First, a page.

Now, one could say the revelations had a significant effect on public debate during the summer of 2013, and maybe for the following year, but I do think that there is a cycle to the news and that we will gradually lose focus on the issues that Snowden raised and return to a state of normalcy. That makes it even more important for those of us who are concerned about this to continue to raise these issues, to write about them and to keep them at the forefront of public consciousness. That requires a lot of work, just to maintain awareness and consciousness. It is not even reform or enacting changes. There may be some changes to the 215 program, which is the collection of telephony metadata in bulk. What I foresee is that information will be required to be held by the telecoms rather than turned over to the NSA. And depending on what you think the threat is, that is not really much of a solution. If you view the problem as the amalgamation of security with telecom and tech companies, if you see surveillance as a problem that extends to social media and retailers as well as the NSA, then you are not going to think that having the telecoms hold the metadata makes much difference. I expect that this is about the extent of legislative reform that is going to take place, and in my opinion, it is a red herring. It does not address the problem at hand. [Editor's note: Shortly after this interview was conducted, the USA Freedom Act was signed into law; under it, the NSA no longer has direct access to telephony data without prior authorization from a United States Foreign Intelligence Surveillance Act (FISA) court. Telecommunications companies continue to collect and store this data. Since the legislation only regulates access to telephony data, the NSA can still access massive data originating from the Internet and social media.]
AGM: Is the implication that the metadata will still be held so that it can be summoned when needed or deemed convenient?
BH: Right. The issue is that it will be effectively held by the telecoms, and actually they are probably going to be compensated for this. So it is an economic win-win situation for the telecoms, but it does not mean that the information is not readily accessible for intelligence services and also by other entities.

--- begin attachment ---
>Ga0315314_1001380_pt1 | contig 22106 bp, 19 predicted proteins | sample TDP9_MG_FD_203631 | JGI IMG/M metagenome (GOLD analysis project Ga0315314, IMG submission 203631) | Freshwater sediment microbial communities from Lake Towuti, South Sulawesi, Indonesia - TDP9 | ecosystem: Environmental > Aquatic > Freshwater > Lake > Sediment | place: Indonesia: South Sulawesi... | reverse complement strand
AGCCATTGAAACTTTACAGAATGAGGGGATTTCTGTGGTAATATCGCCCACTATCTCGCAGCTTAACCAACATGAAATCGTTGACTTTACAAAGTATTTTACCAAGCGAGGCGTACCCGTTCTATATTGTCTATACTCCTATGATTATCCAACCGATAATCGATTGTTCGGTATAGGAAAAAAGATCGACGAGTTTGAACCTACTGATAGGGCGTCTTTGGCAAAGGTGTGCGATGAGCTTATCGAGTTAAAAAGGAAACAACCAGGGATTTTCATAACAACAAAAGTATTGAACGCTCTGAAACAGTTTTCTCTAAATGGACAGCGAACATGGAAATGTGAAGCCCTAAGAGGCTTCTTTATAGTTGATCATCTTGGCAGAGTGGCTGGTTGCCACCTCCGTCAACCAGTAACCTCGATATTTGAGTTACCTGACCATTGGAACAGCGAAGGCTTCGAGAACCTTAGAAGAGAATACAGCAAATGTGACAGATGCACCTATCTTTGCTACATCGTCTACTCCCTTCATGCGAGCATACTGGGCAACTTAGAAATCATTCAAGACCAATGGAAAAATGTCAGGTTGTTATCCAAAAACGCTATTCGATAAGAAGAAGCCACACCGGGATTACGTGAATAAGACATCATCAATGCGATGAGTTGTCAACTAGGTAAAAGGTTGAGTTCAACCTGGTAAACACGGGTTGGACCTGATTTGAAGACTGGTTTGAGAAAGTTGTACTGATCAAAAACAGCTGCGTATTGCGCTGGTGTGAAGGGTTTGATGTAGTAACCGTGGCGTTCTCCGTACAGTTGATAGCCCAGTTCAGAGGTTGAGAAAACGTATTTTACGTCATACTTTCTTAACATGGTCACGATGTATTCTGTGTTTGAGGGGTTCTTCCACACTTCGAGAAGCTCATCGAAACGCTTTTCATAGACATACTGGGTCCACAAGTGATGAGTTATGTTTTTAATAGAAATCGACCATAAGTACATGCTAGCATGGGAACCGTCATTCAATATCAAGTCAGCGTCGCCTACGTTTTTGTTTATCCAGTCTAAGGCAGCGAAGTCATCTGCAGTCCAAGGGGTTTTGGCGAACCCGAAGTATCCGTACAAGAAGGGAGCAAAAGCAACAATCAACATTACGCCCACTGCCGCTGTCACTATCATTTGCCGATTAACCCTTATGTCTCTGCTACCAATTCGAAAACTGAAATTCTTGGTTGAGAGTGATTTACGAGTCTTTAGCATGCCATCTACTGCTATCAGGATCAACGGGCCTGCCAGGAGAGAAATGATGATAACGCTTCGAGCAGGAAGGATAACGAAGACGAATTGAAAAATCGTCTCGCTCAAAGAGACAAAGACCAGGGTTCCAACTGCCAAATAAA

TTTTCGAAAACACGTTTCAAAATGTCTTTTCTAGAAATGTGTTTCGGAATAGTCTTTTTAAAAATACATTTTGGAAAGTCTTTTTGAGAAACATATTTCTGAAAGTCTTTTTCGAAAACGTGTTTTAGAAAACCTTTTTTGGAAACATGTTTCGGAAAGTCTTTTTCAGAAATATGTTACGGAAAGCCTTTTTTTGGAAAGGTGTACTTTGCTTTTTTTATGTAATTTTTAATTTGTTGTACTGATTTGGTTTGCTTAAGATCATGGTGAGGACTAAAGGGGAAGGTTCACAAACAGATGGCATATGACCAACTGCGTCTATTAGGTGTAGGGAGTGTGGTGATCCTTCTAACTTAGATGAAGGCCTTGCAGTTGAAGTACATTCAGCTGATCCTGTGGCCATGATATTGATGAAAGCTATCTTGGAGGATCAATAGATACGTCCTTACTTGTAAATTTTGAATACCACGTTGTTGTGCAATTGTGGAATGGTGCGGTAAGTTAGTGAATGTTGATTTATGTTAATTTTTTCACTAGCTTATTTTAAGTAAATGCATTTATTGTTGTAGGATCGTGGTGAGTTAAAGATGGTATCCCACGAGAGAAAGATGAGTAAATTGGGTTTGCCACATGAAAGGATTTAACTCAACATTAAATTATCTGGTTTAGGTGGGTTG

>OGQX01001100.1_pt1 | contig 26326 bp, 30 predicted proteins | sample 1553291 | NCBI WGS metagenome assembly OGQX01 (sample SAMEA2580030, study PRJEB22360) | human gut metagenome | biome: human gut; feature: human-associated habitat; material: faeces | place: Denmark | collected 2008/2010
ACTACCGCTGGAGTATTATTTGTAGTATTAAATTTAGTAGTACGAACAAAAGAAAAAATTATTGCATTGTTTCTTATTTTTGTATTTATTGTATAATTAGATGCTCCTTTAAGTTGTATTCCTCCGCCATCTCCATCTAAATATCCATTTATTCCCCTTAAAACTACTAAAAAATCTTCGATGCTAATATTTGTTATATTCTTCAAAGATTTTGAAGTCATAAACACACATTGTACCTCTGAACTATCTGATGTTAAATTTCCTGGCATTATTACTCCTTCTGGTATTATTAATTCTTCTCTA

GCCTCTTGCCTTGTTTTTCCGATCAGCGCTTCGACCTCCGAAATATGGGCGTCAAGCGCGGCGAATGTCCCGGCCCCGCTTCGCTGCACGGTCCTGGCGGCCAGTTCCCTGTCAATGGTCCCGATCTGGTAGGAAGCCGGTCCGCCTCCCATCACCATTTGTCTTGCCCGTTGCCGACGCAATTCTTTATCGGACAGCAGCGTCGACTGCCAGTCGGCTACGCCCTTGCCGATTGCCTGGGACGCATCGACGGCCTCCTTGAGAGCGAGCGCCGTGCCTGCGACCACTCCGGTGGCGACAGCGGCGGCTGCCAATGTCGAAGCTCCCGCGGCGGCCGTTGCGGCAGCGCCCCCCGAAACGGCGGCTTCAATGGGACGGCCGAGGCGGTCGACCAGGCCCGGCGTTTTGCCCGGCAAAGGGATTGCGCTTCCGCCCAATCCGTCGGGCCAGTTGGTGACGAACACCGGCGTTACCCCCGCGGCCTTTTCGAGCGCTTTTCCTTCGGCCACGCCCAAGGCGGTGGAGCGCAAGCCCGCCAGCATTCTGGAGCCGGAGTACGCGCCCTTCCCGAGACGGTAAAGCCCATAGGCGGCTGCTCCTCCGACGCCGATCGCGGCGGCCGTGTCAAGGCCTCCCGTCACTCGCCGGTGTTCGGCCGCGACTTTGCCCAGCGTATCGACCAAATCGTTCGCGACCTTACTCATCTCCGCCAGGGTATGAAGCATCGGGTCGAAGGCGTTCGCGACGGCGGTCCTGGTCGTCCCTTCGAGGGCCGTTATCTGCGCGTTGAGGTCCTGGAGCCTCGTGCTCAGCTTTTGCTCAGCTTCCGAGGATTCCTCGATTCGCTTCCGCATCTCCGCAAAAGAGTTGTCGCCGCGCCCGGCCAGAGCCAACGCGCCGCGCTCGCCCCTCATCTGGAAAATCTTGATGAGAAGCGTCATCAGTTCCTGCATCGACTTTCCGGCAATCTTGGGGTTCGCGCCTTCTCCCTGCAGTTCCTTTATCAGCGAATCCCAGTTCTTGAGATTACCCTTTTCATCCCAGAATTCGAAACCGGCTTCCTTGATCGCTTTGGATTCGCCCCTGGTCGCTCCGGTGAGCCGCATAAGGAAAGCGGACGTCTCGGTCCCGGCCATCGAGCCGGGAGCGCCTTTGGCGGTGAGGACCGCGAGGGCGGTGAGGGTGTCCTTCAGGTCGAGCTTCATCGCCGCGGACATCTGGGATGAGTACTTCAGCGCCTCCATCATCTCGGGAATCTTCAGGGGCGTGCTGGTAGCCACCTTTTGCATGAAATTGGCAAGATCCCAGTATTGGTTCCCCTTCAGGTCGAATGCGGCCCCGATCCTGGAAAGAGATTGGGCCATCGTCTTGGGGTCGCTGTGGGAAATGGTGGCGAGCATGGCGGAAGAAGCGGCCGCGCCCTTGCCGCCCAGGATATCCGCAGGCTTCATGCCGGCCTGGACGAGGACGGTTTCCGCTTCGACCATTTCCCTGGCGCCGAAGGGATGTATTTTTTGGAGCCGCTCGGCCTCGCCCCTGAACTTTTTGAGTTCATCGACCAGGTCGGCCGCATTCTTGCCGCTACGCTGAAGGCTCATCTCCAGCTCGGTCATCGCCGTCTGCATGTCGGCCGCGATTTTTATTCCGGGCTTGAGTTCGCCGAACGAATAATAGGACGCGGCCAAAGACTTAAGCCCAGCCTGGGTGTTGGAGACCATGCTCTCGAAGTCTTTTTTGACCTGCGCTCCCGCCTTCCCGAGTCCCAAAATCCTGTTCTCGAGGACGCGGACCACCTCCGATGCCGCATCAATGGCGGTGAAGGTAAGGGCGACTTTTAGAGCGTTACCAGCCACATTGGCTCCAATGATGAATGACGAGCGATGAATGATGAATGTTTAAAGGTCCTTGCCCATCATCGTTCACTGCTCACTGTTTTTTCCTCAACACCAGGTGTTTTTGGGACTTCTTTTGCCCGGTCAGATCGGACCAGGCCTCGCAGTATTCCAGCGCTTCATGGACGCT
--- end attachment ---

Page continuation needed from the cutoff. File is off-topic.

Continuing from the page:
AGM: Throughout Citizenfour, we see the exteriors of buildings, both faraway shots of NSA locations and also the outer façades of hotels and commercial buildings. To me, these shots suggest an ongoing theme of impenetrability and opacity. The film’s form, too, reflects it: it’s thriller-like in the sense that it does not reveal the entire story from the beginning, but rather keeps the viewer in suspense wondering, first, who Snowden is, and then, what will happen to him. Opacity might also describe the way in which agencies like the NSA operate behind curtains. It might also describe encryption techniques that people like Snowden employ as a defense mechanism, an act of countersurveillance. Perhaps the funniest moment of the film comes when Snowden uses his “hiding cloak”—a towel wrapped around his head and torso—to enter a password into Greenwald’s computer. Greenwald then enters his own password, which is met with a sharp retort from Snowden: “So your password is, like, four characters long?” A broad question, then: can you comment on these techniques of opacity?
BH: This is a good question, the question of opacity. I think that is one of the most interesting theoretical issues, the relationship between visibility or transparency and opacity. Frank Pasquale (2015), of course, has written nicely about this in his book The Black Box Society. I tend to think about it in terms of what I call virtual transparency, which has an element of opacity within it. A lot of our information is easily accessible and practically transparent, although some of it is going to be distorted because some of it is false and some of it is going to be intentionally falsified. At the same time, many, if not most, of the technologies we use are themselves opaque, like recommender technologies and algorithms themselves. A lot of the entities that are watching us remain opaque. The NSA, for instance, tries to cultivate a form of opacity in an ambivalent way. At times, the NSA wants everyone to know of its extraordinary capabilities, in order to deter what it considers to be security risks. At other times, it wants us to fall into a certain form of complacency and forgetfulness in order for us to expose ourselves more.
This relationship to opacity is rich and complex. Both transparency and opacity turn out to be ambiguous. What one gets is a somewhat distorted view of the world that has a lot of reflections, a lot of information that gets mirrored through virtual transparence even as some hidden areas and dark areas remain. Efforts at cloaking leave us with something that can be imagined, to use an architectural example, as a kind of glass and steel mesh with reflections, transparency, and mirroring.
AGM: To bring it back to Citizenfour, though: that is such a charged moment, when Snowden makes his joke about the magic towel and reflects slyly on passwords. That moment reminds us that opacity is a type of technique that anyone can wield. In the end, opacity is not reserved for the NSA.
BH: Right. Snowden easily discerns that Greenwald has a very short password, and he suggests that it would be easy to decrypt through algorithmic processes. So, all of those forms of creating opacity may also be subject to decryption and transparence, as Snowden himself revealed about the NSA. There is a constant, shifting relationship between transparency and opacity that seems to constitute our present age.